Life After Loss

Warning: this blog details aspects of pregnancy loss.

When a pregnancy loss happens, it’s unfortunately not like a regular death. When a loved one passes away, there is a funeral, a period of mourning, and people don’t expect anything of you. They give you the space to sit and mourn. To cry, to be angry, and then to accept.

I feel like, through no one’s fault, a miscarriage just isn’t like this. It’s not something we prepare for, really. It’s not inevitable. The chances are not huge even though they aren’t too slim either. Some people downplay it. Some people coat it in so much toxic positivity it ends up hurting so much more. The show goes on. Life keeps happening. There is no funeral to pay respects to what could have been. There is no wake to celebrate the pregnancy for what it was. In many respects, a woman can go through not only her mourning period but her whole life not telling friends and family about her baby that she lost. There is a level of awkwardness around miscarriage and as someone who has been through it but has also supported others through it, the awkwardness comes out of it being a seriously sick tragedy.

We lost our baby at 7 weeks and 1 day, and that following week was one of the most dark and harrowing weeks of my life. I felt as much as I had a super gentle and supportive GP, who assured me how common miscarriage was, it still left me feeling like a failed. It wasn’t common for me. It was earth shattering and I didn’t feel like a statistic because that was my baby I had created. Even though our 18-month-old was as healthy and lively as ever, it is near impossible to ignore the thoughts that creep in trying to convince you that you’re the problem. We had bonded with that baby, and after our chemical pregnancy in January, it was meant to be our rainbow baby. The baby that thrives. The baby that redeems. But it wasn’t meant to be. Again.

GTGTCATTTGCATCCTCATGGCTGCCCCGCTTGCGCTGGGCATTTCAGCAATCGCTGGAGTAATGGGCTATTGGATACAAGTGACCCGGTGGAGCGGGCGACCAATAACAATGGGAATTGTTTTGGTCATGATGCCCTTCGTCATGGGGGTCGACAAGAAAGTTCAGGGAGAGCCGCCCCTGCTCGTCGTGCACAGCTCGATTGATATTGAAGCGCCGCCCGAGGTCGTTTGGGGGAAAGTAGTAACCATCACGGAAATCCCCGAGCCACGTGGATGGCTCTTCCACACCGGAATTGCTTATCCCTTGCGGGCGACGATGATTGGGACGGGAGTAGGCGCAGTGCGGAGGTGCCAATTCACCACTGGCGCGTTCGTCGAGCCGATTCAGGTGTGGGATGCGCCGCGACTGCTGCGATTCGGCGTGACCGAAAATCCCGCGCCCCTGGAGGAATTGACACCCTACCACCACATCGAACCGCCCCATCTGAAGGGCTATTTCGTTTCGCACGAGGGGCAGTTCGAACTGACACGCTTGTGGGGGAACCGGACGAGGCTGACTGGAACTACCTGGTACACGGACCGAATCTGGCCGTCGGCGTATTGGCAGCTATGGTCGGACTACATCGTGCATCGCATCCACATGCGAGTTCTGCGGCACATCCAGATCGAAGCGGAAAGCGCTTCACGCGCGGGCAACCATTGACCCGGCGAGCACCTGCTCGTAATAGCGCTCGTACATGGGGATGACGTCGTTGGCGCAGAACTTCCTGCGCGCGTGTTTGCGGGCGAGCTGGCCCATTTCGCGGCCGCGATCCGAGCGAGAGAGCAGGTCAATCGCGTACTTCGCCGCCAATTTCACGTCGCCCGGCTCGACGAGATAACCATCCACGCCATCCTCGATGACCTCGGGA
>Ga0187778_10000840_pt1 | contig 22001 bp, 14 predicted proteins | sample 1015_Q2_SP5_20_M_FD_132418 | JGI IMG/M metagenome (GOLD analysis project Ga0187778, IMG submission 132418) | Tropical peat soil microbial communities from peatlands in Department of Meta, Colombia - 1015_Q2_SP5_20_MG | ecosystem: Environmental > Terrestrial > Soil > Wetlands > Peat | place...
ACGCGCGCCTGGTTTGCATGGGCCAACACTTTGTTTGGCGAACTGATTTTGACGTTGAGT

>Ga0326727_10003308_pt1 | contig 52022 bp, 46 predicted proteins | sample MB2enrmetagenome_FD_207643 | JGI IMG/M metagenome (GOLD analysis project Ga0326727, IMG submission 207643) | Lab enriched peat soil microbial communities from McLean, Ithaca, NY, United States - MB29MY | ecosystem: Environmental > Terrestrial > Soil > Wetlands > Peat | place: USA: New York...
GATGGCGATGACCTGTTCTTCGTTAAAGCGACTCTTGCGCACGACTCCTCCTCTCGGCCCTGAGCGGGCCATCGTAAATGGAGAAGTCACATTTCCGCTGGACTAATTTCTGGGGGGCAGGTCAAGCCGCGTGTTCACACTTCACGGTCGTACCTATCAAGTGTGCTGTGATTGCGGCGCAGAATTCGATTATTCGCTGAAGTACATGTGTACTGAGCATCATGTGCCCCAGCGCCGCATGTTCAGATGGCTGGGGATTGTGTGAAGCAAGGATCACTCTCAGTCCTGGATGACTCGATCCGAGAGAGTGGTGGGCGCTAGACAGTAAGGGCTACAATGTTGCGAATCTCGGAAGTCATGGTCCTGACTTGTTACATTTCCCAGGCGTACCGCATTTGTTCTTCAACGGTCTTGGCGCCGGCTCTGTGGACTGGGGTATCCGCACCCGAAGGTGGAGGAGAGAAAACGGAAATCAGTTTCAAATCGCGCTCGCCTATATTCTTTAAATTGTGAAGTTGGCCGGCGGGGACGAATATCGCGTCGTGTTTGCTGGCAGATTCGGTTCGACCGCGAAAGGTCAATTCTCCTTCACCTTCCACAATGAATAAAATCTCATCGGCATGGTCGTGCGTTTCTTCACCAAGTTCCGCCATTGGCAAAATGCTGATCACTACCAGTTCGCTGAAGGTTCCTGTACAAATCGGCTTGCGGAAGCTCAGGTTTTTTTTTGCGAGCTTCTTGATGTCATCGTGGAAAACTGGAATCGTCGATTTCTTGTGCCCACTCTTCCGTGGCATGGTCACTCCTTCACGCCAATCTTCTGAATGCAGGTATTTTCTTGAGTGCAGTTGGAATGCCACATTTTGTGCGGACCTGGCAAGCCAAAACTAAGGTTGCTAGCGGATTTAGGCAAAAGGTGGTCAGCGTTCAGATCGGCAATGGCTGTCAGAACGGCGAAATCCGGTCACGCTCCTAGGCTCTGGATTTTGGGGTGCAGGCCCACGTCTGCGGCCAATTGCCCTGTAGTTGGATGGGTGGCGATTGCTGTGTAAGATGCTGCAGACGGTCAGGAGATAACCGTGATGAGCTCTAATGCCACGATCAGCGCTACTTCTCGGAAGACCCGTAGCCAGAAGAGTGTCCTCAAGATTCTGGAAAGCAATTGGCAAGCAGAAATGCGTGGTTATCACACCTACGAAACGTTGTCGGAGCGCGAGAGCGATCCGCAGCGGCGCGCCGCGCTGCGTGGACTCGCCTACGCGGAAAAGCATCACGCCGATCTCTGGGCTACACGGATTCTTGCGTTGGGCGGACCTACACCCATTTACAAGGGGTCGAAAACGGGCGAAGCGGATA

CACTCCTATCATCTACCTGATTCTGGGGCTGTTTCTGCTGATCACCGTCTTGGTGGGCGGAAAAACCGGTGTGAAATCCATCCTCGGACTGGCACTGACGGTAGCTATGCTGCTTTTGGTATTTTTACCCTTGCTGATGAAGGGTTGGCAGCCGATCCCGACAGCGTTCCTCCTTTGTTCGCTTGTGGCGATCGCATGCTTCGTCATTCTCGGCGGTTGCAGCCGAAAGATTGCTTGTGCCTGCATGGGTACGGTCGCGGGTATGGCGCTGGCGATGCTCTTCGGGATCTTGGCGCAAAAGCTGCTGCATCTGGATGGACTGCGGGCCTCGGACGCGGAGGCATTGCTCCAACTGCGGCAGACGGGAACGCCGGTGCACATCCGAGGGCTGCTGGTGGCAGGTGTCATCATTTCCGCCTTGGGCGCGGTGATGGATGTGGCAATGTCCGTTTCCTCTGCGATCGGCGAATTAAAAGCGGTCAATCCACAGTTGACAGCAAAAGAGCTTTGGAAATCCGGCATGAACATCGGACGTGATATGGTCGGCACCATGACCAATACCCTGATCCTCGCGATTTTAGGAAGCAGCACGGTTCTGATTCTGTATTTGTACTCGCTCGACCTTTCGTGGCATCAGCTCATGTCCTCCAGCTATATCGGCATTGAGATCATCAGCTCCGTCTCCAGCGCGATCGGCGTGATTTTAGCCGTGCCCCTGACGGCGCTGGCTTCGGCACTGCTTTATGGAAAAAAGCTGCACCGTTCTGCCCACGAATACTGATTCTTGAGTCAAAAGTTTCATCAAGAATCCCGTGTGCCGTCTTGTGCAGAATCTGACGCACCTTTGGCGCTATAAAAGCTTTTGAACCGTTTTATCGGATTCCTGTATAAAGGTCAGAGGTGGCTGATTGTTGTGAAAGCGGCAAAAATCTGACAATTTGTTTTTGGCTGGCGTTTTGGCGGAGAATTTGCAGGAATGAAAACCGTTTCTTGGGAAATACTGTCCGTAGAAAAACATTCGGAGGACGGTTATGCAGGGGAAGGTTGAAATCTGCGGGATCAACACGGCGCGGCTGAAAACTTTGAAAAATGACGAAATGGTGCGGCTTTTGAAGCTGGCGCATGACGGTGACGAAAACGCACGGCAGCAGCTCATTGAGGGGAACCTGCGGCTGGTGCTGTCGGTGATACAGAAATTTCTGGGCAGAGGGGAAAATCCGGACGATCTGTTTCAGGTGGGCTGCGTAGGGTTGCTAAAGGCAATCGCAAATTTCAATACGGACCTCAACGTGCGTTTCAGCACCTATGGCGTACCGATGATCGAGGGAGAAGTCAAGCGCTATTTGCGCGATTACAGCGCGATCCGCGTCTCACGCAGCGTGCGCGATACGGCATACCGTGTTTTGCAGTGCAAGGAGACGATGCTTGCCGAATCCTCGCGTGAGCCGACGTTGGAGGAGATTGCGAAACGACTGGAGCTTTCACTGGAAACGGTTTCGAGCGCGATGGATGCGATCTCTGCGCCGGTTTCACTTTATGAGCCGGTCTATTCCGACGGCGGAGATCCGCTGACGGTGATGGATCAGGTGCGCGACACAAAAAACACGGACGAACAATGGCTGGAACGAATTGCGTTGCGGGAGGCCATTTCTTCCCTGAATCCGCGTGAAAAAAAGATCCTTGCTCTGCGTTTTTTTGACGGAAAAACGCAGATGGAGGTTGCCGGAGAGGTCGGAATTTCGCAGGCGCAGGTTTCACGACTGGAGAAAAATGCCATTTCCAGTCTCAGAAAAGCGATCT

I was angry. I felt betrayed by myself. I felt that no one understood the gravity of what I was feeling. I felt like I had to keep my head up because that represented strength, which was a lie. Being strong has nothing to do with keeping your head up amid tragedy. It’s a lot deeper than muscle and requires much more than a ‘positive outlook’. After the initial shock, I sat in the sadness and surrendered to it. I was allowed be sad about missing my baby. I was allowed to be upset and angry that it was a missed miscarriage. I was allowed to feel jealousy for the stack of isolation pregnancy announcements that were flooding my newsfeed while my baby was literally leaving my womb.

The bleeding was constant. It was far heavier than a period. Far more painful in every aspect than a period. It went on for weeks. I was thankful that I miscarried totally naturally, but it was in my face constantly. I worked through my miscarriage. I was silent during my miscarriage to many. What was I meant to say? I was pregnant but now I’m passing it and it’s gone? At the time I wouldn’t have been able to get that sentence out. But life goes on. Parenting doesn’t stop. Marriage doesn’t stop. Housework doesn’t stop. Life goes on, and my miscarriage proved to me how strong women are, without even needing to puff out our chest. It proved to me how strong we can remain in secret.